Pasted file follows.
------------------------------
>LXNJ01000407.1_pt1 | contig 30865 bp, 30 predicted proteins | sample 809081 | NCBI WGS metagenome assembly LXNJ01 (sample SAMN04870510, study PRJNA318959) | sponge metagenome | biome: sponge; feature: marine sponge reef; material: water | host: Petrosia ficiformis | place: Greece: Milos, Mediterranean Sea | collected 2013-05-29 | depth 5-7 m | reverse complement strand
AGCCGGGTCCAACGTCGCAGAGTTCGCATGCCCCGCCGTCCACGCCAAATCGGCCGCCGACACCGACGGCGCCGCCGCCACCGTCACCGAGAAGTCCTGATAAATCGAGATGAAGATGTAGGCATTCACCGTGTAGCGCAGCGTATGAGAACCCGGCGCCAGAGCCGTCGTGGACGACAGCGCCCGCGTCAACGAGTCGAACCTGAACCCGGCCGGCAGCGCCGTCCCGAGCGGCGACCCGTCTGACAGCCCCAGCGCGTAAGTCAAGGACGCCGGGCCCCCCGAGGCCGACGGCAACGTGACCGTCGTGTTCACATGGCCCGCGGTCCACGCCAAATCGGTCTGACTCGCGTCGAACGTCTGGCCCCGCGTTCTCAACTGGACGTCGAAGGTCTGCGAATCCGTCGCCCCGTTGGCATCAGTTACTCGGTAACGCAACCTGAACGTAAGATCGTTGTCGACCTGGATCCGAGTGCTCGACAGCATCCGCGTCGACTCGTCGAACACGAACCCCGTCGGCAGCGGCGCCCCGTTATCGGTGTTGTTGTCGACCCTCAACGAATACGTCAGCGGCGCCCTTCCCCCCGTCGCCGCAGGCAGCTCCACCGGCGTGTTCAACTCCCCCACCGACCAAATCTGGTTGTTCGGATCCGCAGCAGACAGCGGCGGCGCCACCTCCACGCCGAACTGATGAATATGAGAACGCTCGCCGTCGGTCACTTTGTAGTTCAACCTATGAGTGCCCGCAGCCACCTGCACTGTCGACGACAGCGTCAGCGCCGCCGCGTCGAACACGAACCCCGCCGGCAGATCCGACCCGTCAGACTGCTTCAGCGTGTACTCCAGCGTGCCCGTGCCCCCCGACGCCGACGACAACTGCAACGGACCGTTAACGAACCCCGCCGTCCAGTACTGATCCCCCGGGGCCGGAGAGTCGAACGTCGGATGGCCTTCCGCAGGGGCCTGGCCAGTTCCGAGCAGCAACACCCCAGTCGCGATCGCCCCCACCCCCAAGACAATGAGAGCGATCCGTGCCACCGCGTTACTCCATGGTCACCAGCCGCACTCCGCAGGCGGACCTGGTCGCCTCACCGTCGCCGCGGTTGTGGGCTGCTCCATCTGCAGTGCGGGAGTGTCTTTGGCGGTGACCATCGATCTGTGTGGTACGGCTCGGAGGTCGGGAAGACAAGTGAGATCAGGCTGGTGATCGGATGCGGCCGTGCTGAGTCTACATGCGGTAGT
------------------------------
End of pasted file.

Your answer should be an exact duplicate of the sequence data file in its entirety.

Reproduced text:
>LXNJ01000407.1_pt1 | contig 30865 bp, 30 predicted proteins | sample 809081 | NCBI WGS metagenome assembly LXNJ01 (sample SAMN04870510, study PRJNA318959) | sponge metagenome | biome: sponge; feature: marine sponge reef; material: water | host: Petrosia ficiformis | place: Greece: Milos, Mediterranean Sea | collected 2013-05-29 | depth 5-7 m | reverse complement strand
AGCCGGGTCCAACGTCGCAGAGTTCGCATGCCCCGCCGTCCACGCCAAATCGGCCGCCGACACCGACGGCGCCGCCGCCACCGTCACCGAGAAGTCCTGATAAATCGAGATGAAGATGTAGGCATTCACCGTGTAGCGCAGCGTATGAGAACCCGGCGCCAGAGCCGTCGTGGACGACAGCGCCCGCGTCAACGAGTCGAACCTGAACCCGGCCGGCAGCGCCGTCCCGAGCGGCGACCCGTCTGACAGCCCCAGCGCGTAAGTCAAGGACGCCGGGCCCCCCGAGGCCGACGGCAACGTGACCGTCGTGTTCACATGGCCCGCGGTCCACGCCAAATCGGTCTGACTCGCGTCGAACGTCTGGCCCCGCGTTCTCAACTGGACGTCGAAGGTCTGCGAATCCGTCGCCCCGTTGGCATCAGTTACTCGGTAACGCAACCTGAACGTAAGATCGTTGTCGACCTGGATCCGAGTGCTCGACAGCATCCGCGTCGACTCGTCGAACACGAACCCCGTCGGCAGCGGCGCCCCGTTATCGGTGTTGTTGTCGACCCTCAACGAATACGTCAGCGGCGCCCTTCCCCCCGTCGCCGCAGGCAGCTCCACCGGCGTGTTCAACTCCCCCACCGACCAAATCTGGTTGTTCGGATCCGCAGCAGACAGCGGCGGCGCCACCTCCACGCCGAACTGATGAATATGAGAACGCTCGCCGTCGGTCACTTTGTAGTTCAACCTATGAGTGCCCGCAGCCACCTGCACTGTCGACGACAGCGTCAGCGCCGCCGCGTCGAACACGAACCCCGCCGGCAGATCCGACCCGTCAGACTGCTTCAGCGTGTACTCCAGCGTGCCCGTGCCCCCCGACGCCGACGACAACTGCAACGGACCGTTAACGAACCCCGCCGTCCAGTACTGATCCCCCGGGGCCGGAGAGTCGAACGTCGGATGGCCTTCCGCAGGGGCCTGGCCAGTTCCGAGCAGCAACACCCCAGTCGCGATCGCCCCCACCCCCAAGACAATGAGAGCGATCCGTGCCACCGCGTTACTCCATGGTCACCAGCCGCACTCCGCAGGCGGACCTGGTCGCCTCACCGTCGCCGCGGTTGTGGGCTGCTCCATCTGCAGTGCGGGAGTGTCTTTGGCGGTGACCATCGATCTGTGTGGTACGGCTCGGAGGTCGGGAAGACAAGTGAGATCAGGCTGGTGATCGGATGCGGCCGTGCTGAGTCTACATGCGGTAGT